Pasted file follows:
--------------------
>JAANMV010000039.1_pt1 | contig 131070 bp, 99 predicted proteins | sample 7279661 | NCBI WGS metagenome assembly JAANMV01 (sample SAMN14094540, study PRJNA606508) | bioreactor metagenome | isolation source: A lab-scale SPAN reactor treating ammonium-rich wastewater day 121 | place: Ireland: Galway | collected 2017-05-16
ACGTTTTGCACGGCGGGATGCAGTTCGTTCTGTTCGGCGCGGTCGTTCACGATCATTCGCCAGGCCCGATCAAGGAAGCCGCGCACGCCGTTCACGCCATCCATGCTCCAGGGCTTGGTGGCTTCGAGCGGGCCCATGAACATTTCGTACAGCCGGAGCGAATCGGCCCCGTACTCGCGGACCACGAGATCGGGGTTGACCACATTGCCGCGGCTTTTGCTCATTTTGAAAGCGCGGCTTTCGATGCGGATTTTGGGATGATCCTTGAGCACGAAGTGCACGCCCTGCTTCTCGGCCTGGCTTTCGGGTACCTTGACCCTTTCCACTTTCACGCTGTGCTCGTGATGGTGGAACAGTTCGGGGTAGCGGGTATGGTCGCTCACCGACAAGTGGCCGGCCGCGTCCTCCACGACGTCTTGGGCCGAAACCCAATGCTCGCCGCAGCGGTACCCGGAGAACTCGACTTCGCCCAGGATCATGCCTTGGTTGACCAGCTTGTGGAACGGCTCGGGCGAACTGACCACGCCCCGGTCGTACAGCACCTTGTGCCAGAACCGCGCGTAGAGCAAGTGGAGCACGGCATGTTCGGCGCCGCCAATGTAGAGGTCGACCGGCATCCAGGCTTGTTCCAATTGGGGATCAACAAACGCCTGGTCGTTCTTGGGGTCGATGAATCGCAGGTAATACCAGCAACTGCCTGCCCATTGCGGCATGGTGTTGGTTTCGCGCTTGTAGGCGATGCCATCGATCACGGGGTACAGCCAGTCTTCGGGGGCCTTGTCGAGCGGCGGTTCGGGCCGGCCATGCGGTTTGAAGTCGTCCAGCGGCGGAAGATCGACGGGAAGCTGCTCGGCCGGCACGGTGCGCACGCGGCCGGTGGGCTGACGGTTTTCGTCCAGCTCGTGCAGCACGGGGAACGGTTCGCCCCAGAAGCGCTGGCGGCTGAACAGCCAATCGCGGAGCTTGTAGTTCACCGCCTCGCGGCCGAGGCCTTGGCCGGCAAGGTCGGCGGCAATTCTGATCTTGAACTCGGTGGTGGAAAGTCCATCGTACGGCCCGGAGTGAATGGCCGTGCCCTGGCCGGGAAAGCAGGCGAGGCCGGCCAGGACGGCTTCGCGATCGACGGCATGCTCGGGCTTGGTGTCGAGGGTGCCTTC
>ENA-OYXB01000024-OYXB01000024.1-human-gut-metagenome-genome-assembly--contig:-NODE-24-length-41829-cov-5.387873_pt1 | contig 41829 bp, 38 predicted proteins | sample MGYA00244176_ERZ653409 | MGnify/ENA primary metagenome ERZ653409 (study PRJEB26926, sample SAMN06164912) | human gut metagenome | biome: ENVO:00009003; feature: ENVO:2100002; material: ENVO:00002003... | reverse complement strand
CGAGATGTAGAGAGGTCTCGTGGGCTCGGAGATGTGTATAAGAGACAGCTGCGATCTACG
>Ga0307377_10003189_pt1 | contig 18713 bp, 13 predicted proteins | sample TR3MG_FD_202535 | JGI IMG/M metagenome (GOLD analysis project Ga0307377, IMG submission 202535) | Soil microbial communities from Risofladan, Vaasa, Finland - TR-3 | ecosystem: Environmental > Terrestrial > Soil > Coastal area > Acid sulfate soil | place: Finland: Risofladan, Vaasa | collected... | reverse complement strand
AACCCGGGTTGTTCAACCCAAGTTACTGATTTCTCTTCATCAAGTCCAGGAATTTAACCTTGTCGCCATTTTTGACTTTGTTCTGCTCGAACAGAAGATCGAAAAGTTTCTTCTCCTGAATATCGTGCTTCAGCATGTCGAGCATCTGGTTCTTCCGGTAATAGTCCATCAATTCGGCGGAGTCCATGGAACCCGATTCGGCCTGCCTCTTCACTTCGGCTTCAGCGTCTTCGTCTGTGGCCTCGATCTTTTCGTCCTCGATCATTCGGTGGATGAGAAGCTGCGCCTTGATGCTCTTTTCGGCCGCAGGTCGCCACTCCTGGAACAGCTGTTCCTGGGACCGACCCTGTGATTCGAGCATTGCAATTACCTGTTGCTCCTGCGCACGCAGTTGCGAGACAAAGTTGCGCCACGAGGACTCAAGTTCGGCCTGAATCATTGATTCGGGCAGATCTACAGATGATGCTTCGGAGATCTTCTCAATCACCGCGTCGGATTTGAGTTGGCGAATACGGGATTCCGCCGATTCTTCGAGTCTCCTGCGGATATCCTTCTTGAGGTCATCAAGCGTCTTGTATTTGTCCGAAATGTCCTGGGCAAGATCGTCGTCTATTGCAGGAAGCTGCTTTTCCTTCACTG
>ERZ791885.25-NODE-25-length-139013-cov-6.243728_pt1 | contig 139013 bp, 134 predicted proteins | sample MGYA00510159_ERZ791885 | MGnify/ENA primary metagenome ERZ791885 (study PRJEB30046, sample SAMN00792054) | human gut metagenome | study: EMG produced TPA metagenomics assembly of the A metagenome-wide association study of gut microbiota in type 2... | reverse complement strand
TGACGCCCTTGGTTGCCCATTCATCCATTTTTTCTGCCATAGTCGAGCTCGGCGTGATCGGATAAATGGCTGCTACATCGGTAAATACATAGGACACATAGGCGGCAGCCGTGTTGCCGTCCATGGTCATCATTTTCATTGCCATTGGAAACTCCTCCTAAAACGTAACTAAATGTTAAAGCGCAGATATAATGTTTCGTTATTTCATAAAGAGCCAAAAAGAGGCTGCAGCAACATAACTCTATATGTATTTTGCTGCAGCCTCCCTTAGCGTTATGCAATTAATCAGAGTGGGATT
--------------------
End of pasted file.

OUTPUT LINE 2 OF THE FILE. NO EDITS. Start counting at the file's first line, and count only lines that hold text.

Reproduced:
ACGTTTTGCACGGCGGGATGCAGTTCGTTCTGTTCGGCGCGGTCGTTCACGATCATTCGCCAGGCCCGATCAAGGAAGCCGCGCACGCCGTTCACGCCATCCATGCTCCAGGGCTTGGTGGCTTCGAGCGGGCCCATGAACATTTCGTACAGCCGGAGCGAATCGGCCCCGTACTCGCGGACCACGAGATCGGGGTTGACCACATTGCCGCGGCTTTTGCTCATTTTGAAAGCGCGGCTTTCGATGCGGATTTTGGGATGATCCTTGAGCACGAAGTGCACGCCCTGCTTCTCGGCCTGGCTTTCGGGTACCTTGACCCTTTCCACTTTCACGCTGTGCTCGTGATGGTGGAACAGTTCGGGGTAGCGGGTATGGTCGCTCACCGACAAGTGGCCGGCCGCGTCCTCCACGACGTCTTGGGCCGAAACCCAATGCTCGCCGCAGCGGTACCCGGAGAACTCGACTTCGCCCAGGATCATGCCTTGGTTGACCAGCTTGTGGAACGGCTCGGGCGAACTGACCACGCCCCGGTCGTACAGCACCTTGTGCCAGAACCGCGCGTAGAGCAAGTGGAGCACGGCATGTTCGGCGCCGCCAATGTAGAGGTCGACCGGCATCCAGGCTTGTTCCAATTGGGGATCAACAAACGCCTGGTCGTTCTTGGGGTCGATGAATCGCAGGTAATACCAGCAACTGCCTGCCCATTGCGGCATGGTGTTGGTTTCGCGCTTGTAGGCGATGCCATCGATCACGGGGTACAGCCAGTCTTCGGGGGCCTTGTCGAGCGGCGGTTCGGGCCGGCCATGCGGTTTGAAGTCGTCCAGCGGCGGAAGATCGACGGGAAGCTGCTCGGCCGGCACGGTGCGCACGCGGCCGGTGGGCTGACGGTTTTCGTCCAGCTCGTGCAGCACGGGGAACGGTTCGCCCCAGAAGCGCTGGCGGCTGAACAGCCAATCGCGGAGCTTGTAGTTCACCGCCTCGCGGCCGAGGCCTTGGCCGGCAAGGTCGGCGGCAATTCTGATCTTGAACTCGGTGGTGGAAAGTCCATCGTACGGCCCGGAGTGAATGGCCGTGCCCTGGCCGGGAAAGCAGGCGAGGCCGGCCAGGACGGCTTCGCGATCGACGGCATGCTCGGGCTTGGTGTCGAGGGTGCCTTC